A birdie is a score of 1-under par on a hole (for example, scoring 4 on a par-5). A bogey is 1-over par on a hole. An eagle is 2-under par on a hole. A double bogey is 2-over par on a hole. A double eagle (very rare) is 3-under par (also called an "albatross"). A triple bogey is 3-over par.

  3. Par, Bogey, Birdie, Eagle, Albatross

    Bogey "Bogey" was the first stroke system, developed in England at the end of the 19th Century. The full history is given in Robert Browning's History of Golf 1955.. In 1890 Mr Hugh Rotherham Secretary of the Coventry Golf Club conceived the idea of standardising the number of shots at each hole that a good golfer should take, which he called the 'ground score.'

  4. Golf Terms: What is a Bogey in Golf?

    Par 4 hole - On a par 4, a bogey is equal to five strokes. Par 3 hole - On a par 3, a bogey is equal to four strokes. Origin of the term "bogey" The emergence of the term "bogey" in golf has a fascinating backstory, rooted in military and colloquial language. Its beginnings trace back to World War I when British military pilots employed the ...

  5. Bogey Golf: The Ultimate Strategy on How to Play Bogey Golf

    A bogey golf handicap refers to a handicap of 18 for a standard 18-hole course. This is calculated based on the idea that the golfer will make a bogey, or one over par, on each hole. According to the United States Golf Association, a bogey golfer is considered a golfer with a course handicap of 20 on a course of standard difficulty. You usually ...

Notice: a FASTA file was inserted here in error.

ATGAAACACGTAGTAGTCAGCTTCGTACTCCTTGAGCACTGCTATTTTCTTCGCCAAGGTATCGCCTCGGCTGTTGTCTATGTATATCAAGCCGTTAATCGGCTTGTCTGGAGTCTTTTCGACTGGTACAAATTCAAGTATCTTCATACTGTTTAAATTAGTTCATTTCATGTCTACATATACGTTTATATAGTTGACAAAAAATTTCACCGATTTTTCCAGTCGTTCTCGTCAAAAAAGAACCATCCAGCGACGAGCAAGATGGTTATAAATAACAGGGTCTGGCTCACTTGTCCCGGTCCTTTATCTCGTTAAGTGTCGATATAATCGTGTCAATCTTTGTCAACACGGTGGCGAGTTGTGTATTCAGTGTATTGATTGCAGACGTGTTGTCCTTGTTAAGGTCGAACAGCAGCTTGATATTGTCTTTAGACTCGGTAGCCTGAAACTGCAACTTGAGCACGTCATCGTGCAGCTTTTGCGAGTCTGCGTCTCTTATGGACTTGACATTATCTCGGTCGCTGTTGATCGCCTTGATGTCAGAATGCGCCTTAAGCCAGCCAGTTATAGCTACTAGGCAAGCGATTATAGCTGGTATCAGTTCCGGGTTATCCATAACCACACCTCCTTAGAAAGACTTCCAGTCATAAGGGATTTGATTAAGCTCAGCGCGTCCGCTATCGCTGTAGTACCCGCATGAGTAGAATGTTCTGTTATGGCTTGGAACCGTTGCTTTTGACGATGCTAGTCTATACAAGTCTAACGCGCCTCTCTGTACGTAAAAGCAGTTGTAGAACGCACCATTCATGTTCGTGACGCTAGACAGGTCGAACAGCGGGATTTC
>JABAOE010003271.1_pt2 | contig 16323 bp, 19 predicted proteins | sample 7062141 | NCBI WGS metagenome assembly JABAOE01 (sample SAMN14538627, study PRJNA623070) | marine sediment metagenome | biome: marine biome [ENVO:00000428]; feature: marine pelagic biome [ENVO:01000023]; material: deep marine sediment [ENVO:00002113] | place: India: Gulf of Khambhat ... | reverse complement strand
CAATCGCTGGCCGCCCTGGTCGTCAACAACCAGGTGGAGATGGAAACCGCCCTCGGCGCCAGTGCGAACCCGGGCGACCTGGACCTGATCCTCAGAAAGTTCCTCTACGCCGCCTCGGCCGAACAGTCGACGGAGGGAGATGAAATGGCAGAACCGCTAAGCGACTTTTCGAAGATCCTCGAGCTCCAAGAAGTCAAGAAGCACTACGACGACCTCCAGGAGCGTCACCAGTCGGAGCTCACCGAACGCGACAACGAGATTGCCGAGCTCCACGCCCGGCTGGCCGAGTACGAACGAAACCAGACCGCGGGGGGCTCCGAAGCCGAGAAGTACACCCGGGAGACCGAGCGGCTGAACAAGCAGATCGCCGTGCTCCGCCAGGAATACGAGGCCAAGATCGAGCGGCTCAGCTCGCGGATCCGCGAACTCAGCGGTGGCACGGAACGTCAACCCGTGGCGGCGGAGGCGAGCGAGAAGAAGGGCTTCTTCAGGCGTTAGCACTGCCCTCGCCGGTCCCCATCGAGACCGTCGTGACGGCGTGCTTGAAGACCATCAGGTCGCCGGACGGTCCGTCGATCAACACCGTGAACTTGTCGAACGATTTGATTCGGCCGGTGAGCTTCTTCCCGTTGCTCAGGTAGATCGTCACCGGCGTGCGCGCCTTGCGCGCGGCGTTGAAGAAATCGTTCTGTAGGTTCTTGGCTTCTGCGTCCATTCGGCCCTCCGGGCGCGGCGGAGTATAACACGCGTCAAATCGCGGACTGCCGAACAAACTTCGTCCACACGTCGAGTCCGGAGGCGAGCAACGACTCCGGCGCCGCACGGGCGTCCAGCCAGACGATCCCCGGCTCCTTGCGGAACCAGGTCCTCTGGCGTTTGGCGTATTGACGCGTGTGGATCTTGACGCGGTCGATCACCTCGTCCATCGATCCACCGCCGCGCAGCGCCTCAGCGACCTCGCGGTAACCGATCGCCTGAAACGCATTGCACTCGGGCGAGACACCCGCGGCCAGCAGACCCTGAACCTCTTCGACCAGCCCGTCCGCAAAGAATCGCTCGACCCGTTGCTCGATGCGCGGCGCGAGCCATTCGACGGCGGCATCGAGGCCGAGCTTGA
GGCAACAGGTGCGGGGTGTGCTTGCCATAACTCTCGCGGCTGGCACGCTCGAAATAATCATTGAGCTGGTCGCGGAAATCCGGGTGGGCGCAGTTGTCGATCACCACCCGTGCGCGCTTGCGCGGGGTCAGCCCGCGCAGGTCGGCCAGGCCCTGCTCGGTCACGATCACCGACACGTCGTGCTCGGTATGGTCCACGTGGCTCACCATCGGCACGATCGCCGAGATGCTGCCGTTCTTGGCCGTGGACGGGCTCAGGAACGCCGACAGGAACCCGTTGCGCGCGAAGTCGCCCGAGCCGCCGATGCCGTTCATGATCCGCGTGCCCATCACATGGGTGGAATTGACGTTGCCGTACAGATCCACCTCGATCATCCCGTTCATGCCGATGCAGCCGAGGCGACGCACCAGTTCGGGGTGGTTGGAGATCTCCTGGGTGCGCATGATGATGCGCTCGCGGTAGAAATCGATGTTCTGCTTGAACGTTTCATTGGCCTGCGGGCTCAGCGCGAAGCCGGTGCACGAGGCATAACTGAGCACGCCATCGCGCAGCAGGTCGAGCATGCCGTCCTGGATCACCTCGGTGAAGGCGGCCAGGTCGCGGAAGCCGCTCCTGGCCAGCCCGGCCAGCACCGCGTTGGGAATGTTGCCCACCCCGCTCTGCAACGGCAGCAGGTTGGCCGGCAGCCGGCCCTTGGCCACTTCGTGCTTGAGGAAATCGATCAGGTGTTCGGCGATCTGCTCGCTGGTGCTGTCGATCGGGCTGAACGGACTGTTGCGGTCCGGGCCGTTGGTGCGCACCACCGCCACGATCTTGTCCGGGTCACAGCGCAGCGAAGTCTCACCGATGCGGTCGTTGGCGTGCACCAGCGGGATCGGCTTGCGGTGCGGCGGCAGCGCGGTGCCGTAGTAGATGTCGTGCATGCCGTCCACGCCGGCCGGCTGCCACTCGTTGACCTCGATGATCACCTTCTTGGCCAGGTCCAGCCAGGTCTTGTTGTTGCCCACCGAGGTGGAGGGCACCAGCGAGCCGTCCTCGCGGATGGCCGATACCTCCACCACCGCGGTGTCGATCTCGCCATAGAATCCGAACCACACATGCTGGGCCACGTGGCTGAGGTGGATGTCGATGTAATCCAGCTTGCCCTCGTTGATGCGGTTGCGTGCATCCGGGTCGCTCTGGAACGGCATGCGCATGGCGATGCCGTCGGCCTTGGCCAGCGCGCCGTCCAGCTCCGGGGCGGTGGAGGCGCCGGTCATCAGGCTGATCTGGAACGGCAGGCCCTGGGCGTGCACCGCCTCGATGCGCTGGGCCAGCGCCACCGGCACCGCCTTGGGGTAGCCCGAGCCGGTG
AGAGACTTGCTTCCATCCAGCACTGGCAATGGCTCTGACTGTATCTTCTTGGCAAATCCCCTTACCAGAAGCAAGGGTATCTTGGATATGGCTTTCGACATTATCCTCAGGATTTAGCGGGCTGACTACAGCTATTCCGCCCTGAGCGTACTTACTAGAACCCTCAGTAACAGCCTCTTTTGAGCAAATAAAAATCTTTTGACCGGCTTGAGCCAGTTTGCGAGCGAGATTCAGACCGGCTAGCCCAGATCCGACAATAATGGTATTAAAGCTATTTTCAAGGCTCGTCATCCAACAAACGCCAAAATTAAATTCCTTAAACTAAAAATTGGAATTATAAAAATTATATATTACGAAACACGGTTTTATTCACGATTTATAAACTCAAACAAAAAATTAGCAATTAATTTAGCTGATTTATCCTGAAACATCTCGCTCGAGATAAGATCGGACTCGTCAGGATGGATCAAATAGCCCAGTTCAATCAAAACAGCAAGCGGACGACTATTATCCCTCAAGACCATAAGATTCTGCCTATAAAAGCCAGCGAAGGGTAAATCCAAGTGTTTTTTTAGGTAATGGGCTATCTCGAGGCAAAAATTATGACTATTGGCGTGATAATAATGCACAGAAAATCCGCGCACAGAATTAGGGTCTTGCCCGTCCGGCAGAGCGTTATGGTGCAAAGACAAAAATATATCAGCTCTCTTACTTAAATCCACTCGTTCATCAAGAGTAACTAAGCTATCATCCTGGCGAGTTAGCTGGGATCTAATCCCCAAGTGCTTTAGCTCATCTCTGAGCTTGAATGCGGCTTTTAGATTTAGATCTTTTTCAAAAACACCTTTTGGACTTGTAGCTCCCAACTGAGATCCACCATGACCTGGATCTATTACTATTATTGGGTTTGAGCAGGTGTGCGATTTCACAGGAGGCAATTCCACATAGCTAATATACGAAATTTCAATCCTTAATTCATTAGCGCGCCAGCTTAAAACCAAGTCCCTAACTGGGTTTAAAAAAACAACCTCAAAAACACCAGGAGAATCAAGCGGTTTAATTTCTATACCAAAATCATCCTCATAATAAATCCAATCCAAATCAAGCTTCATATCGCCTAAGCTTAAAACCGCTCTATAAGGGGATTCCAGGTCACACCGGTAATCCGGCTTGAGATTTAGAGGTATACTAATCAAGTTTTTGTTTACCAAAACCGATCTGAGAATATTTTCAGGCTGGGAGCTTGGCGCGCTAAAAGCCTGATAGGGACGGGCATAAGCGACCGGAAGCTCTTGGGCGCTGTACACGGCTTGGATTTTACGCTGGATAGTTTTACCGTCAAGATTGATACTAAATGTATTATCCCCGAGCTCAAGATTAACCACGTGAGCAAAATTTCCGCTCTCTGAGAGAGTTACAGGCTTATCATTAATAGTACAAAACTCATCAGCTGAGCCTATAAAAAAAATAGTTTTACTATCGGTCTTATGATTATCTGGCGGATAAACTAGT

6. What is a Bogey in Golf? Golfing Terms Explained for Everyone

    The concept of bogey was invented in 1890 by Mr. Hugh Rotherham, then secretary of the Coventry Golf Club. The idea behind this was to set a standard score for good golfers on every hole. This was called the "ground score". Although the term "par" was also used at the time it referred to the 'perfect' score on a hole.

  7. What Is A Bogey In Golf (And Double Bogey) • Honest Golfers

    A double bogey results from going two pars over the standard par of a hole. If you take two more shots than are standard for a hole, you've made a double bogey. But if you go one over par in two different holes, you've made two bogeys. To make a double bogey, you have to go over par by two shots in the same hole.

  8. What is a "Bogey" in Golf? Scoring Terms Explained

    The first round that you average scoring just one over par is also a huge milestone. In golf, "Bogey" is a scoring term meaning a golfer made a score of one stroke over par on a particular hole. Examples of Bogeys include 4 strokes on a par-3 hole, 5 strokes on a par-4 hole, and 6 strokes on a par-5 hole.

  9. What Is A Bogey In Golf?

    A bogey is where a player takes one more shot than the par of the hole. So if a player is playing a par-3 and they make a four, or they are playing a par-4 and make five, it is a bogey. Moreover, there are other variations of a bogey. For example, a double bogey is where you make two shots more than the par of the hole, and a triple bogey is ...

  10. Golf Scoring Term: Par, Bogey, Birdie, Eagle and More

    The par for each hole can vary, but a standard round of golf usually has a par of 72 (which means 18 holes with a par 4). Bogey: A bogey is a single stroke above par. So if a golfer takes 5 shots to get their ball into the hole on a par 4, they have scored a bogey.